An Open Letter to Claire Perry MP from Transition Marlborough
Re: The Future of Community-Owned Solar PV in Devizes
As your constituents, we are aware that you are a passionate believer in localism and strongly back the need to develop local business opportunities for people like us. We were very surprised and dismayed, therefore, that you added your support to the latest assault on the renewable industry, which was showing so much promise in the Devizes constituency and the South-West. This seems to be a contradiction and we are keen to know why.
The massive reduction to the Feed-in Tariff (FIT) and the sudden abolition of tax relief for small investors, has now effectively killed our community energy company, Kennet Community Energy Ltd (KCEL). Following the 65% cut in the FIT, it was hoped that new projects could be sought once the price of solar PV came down, but the unexpected changes to the EIS tax benefits for small investors has now made the KCEL business model unviable.
As you know, KCEL is a not-for-profit Social Enterprise that grew out of Transition Marlborough (TM) in order to cut carbon emissions through the installation of renewable energy systems. In the longer term, surplus funds would have been used to alleviate fuel poverty in our town. KCEL is staffed by volunteers who are committed to a cleaner environment and together with other community energy companies in Wiltshire, provided regular work for several local solar PV fitters. KCEL's installations are currently saving at least 62 tonnes of CO2 per annum.
We note that in November 2014, you were delighted to officially open the £60,000 KCEL project, entirely funded by local people, that had installed 200 solar panels on the roof of Devizes School and were impressed by the educational role that it was playing for the students.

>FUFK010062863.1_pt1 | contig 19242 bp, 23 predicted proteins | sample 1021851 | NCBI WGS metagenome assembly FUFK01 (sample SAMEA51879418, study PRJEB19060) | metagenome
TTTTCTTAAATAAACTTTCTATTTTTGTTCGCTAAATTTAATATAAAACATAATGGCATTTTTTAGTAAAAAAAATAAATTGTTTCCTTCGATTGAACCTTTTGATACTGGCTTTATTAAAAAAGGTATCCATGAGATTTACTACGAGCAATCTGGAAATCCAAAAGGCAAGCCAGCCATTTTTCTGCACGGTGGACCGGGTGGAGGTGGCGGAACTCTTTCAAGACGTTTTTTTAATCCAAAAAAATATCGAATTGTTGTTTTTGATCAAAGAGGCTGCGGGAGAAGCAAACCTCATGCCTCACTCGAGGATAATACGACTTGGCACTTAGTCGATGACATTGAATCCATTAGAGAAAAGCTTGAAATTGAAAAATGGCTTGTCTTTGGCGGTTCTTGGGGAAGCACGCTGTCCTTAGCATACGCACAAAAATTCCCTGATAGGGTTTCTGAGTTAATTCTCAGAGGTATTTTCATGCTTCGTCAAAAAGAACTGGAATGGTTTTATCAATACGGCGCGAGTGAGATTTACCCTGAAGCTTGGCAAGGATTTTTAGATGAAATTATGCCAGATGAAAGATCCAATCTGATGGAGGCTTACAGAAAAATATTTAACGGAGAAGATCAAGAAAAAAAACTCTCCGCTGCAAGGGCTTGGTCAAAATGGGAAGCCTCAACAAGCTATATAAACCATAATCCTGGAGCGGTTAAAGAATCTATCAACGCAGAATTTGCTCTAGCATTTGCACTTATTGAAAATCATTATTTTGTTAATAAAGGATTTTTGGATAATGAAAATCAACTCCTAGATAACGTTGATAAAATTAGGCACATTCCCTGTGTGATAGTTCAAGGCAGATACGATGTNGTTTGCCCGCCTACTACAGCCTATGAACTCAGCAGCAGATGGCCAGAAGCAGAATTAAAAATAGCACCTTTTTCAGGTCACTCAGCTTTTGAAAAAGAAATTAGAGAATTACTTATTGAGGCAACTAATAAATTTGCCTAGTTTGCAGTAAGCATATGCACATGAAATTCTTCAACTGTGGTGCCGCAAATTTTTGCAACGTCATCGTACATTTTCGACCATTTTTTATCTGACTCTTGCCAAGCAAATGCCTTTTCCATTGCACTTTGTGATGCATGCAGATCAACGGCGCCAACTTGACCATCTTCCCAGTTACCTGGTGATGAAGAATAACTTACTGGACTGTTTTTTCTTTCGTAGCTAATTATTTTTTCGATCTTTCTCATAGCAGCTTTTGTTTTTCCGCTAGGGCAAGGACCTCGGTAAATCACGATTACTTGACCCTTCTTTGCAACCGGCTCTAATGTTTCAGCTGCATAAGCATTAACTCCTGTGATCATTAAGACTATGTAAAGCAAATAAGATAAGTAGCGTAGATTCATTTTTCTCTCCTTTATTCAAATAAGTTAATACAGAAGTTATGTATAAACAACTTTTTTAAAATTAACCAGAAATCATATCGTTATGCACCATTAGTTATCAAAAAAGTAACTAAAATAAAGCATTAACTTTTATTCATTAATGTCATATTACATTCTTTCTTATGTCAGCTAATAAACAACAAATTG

We had, therefore, assumed that these small-scale, renewable energy projects had your full support. This was why so many of us wrote to you, as soon as the proposed cut to the FIT was announced, warning of the threat to community energy companies and subsequent job losses. Last October, TH White Ltd., along with 30 Community Energy Groups lobbied you and your colleagues who represent constituencies in the South-West, against cuts to renewable energy subsidies because they would lead to the loss of jobs and local investment. Alex Lockton, general manager at T H White Energy, said “With people like the governor of the Bank of England and the director general of the CBI calling for increased effort around climate change, it makes no sense for the Government to remove support from the solar industry which enjoys support from 80% of the public. Community energy schemes are a fantastic way for people to take action themselves to help secure a cleaner energy future for our country.”
When we wrote to you, in September 2015, expressing our concerns, you justified this action by saying that, “because the extra costs associated with providing the FIT are ultimately paid by customers through their energy bills, it was only right for the government to ensure that these costs are kept affordable”.
However, official emails from early in 2015, recently obtained by Carbon Brief, clearly show that the Government had known that future consumer bills would actually fall, regardless of a cut in the FIT: an average household energy bill would be £1,222 in 2020, some 7% (£97) lower than the £1,319 projection made the previous year. This reduction is largely down to falling fossil fuel prices. With fossil fuels responsible for about half of the UK’s power generation in 2015, the Department for Energy and Climate Change (DECC) now expects wholesale electricity to cost less than 5p per unit in 2020, around 10% lower than it was projecting a year earlier.
As a result of these revelations, Sir Ed Davey, the previous Minister at DECC, has said: “The scandalous lack of openness and transparency on that crucial calculation means the Conservatives are decimating a whole industry, with no convincing hard evidence to justify their decisions.”
In the light of this new information on falling energy costs, do you still standby your Government's decision to cut the FIT by 65% and abolish the EIS? Furthermore, is there any action that you could suggest, which would value the local engagement needed to revive our community energy company and enable it to fund the new installations required to meet the rising demand for clean electricity?
The Transition Marlborough Team:
Cllr Nick Fogg